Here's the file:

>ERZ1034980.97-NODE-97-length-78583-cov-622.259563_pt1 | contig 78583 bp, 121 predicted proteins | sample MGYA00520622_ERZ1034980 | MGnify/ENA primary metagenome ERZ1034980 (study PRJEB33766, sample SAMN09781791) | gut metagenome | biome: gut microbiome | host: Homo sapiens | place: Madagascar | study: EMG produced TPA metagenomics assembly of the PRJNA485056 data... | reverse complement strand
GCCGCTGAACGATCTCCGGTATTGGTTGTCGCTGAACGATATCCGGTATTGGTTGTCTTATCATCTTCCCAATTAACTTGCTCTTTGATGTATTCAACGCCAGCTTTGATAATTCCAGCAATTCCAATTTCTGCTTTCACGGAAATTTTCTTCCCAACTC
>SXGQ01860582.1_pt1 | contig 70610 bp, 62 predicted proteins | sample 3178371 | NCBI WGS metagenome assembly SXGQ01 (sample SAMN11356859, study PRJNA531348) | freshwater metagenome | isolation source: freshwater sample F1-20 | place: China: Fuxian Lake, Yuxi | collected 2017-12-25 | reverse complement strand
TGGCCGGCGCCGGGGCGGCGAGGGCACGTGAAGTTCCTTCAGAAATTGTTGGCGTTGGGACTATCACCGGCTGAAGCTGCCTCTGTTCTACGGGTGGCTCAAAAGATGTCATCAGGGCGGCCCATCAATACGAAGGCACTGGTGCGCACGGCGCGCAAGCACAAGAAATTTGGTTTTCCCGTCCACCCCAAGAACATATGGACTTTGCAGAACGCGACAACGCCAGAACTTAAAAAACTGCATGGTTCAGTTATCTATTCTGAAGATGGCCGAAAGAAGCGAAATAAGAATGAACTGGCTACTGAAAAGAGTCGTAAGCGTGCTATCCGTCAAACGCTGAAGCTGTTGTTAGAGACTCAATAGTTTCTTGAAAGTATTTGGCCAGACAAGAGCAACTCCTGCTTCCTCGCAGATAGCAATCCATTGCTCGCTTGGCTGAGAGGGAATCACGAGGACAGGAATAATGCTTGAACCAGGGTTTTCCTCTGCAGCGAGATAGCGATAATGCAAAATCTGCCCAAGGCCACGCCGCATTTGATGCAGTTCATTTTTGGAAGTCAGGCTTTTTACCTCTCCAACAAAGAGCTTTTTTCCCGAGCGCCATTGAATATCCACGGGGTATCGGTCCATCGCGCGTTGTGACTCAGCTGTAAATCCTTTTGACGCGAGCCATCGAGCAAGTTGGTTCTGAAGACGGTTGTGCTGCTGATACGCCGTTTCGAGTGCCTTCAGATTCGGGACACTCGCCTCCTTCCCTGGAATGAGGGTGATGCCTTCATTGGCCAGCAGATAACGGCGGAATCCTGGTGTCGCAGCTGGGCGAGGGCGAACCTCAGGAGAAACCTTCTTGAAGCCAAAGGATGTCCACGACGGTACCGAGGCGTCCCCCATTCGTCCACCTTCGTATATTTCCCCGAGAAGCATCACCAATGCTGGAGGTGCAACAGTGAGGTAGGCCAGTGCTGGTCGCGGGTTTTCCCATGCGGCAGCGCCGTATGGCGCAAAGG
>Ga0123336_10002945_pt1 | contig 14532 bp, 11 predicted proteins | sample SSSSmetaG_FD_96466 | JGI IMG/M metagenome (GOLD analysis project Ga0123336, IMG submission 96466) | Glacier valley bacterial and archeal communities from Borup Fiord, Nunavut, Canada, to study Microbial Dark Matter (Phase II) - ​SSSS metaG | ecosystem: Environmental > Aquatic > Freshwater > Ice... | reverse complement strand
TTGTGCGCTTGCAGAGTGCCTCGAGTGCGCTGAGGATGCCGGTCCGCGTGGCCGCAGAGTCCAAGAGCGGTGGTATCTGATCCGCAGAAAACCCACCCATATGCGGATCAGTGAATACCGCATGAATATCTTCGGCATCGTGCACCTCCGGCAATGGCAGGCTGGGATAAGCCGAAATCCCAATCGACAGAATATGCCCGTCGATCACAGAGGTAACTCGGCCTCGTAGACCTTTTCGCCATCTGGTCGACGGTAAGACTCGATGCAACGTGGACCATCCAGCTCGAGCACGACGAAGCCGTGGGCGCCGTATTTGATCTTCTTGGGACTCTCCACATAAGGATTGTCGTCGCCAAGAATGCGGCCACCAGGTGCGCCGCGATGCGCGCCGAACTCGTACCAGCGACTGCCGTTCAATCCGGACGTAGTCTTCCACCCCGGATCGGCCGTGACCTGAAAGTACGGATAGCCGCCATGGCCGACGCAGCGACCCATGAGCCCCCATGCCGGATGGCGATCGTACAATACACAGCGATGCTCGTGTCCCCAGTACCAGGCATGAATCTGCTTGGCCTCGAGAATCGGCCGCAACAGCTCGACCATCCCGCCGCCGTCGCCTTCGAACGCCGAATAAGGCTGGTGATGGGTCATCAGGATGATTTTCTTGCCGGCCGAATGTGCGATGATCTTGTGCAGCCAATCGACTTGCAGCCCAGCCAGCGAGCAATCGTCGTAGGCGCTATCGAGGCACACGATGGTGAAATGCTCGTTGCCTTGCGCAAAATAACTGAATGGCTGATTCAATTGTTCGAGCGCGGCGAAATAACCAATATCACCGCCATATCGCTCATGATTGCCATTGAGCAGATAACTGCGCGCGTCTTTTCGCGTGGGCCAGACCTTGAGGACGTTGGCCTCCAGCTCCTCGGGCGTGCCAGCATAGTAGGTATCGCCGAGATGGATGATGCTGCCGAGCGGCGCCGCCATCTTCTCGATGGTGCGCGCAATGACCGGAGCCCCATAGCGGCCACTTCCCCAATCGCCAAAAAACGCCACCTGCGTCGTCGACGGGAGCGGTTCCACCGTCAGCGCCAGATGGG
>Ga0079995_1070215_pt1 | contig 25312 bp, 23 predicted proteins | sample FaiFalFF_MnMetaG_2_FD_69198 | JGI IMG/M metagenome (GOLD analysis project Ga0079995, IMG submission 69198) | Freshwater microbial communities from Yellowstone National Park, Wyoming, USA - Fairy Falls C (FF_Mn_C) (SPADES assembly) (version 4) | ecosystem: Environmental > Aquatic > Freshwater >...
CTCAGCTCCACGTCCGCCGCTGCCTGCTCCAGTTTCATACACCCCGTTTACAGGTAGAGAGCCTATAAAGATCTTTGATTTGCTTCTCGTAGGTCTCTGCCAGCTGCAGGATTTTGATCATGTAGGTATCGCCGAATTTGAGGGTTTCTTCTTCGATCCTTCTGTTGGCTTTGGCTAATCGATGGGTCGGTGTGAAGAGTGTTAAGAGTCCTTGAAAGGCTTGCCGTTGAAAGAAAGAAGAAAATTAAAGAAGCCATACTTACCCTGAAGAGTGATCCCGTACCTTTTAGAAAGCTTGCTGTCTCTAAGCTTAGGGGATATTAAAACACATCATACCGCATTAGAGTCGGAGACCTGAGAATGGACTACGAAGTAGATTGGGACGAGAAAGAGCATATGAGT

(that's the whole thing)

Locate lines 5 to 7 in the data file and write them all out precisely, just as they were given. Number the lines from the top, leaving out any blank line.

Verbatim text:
>Ga0123336_10002945_pt1 | contig 14532 bp, 11 predicted proteins | sample SSSSmetaG_FD_96466 | JGI IMG/M metagenome (GOLD analysis project Ga0123336, IMG submission 96466) | Glacier valley bacterial and archeal communities from Borup Fiord, Nunavut, Canada, to study Microbial Dark Matter (Phase II) - ​SSSS metaG | ecosystem: Environmental > Aquatic > Freshwater > Ice... | reverse complement strand
TTGTGCGCTTGCAGAGTGCCTCGAGTGCGCTGAGGATGCCGGTCCGCGTGGCCGCAGAGTCCAAGAGCGGTGGTATCTGATCCGCAGAAAACCCACCCATATGCGGATCAGTGAATACCGCATGAATATCTTCGGCATCGTGCACCTCCGGCAATGGCAGGCTGGGATAAGCCGAAATCCCAATCGACAGAATATGCCCGTCGATCACAGAGGTAACTCGGCCTCGTAGACCTTTTCGCCATCTGGTCGACGGTAAGACTCGATGCAACGTGGACCATCCAGCTCGAGCACGACGAAGCCGTGGGCGCCGTATTTGATCTTCTTGGGACTCTCCACATAAGGATTGTCGTCGCCAAGAATGCGGCCACCAGGTGCGCCGCGATGCGCGCCGAACTCGTACCAGCGACTGCCGTTCAATCCGGACGTAGTCTTCCACCCCGGATCGGCCGTGACCTGAAAGTACGGATAGCCGCCATGGCCGACGCAGCGACCCATGAGCCCCCATGCCGGATGGCGATCGTACAATACACAGCGATGCTCGTGTCCCCAGTACCAGGCATGAATCTGCTTGGCCTCGAGAATCGGCCGCAACAGCTCGACCATCCCGCCGCCGTCGCCTTCGAACGCCGAATAAGGCTGGTGATGGGTCATCAGGATGATTTTCTTGCCGGCCGAATGTGCGATGATCTTGTGCAGCCAATCGACTTGCAGCCCAGCCAGCGAGCAATCGTCGTAGGCGCTATCGAGGCACACGATGGTGAAATGCTCGTTGCCTTGCGCAAAATAACTGAATGGCTGATTCAATTGTTCGAGCGCGGCGAAATAACCAATATCACCGCCATATCGCTCATGATTGCCATTGAGCAGATAACTGCGCGCGTCTTTTCGCGTGGGCCAGACCTTGAGGACGTTGGCCTCCAGCTCCTCGGGCGTGCCAGCATAGTAGGTATCGCCGAGATGGATGATGCTGCCGAGCGGCGCCGCCATCTTCTCGATGGTGCGCGCAATGACCGGAGCCCCATAGCGGCCACTTCCCCAATCGCCAAAAAACGCCACCTGCGTCGTCGACGGGAGCGGTTCCACCGTCAGCGCCAGATGGG
>Ga0079995_1070215_pt1 | contig 25312 bp, 23 predicted proteins | sample FaiFalFF_MnMetaG_2_FD_69198 | JGI IMG/M metagenome (GOLD analysis project Ga0079995, IMG submission 69198) | Freshwater microbial communities from Yellowstone National Park, Wyoming, USA - Fairy Falls C (FF_Mn_C) (SPADES assembly) (version 4) | ecosystem: Environmental > Aquatic > Freshwater >...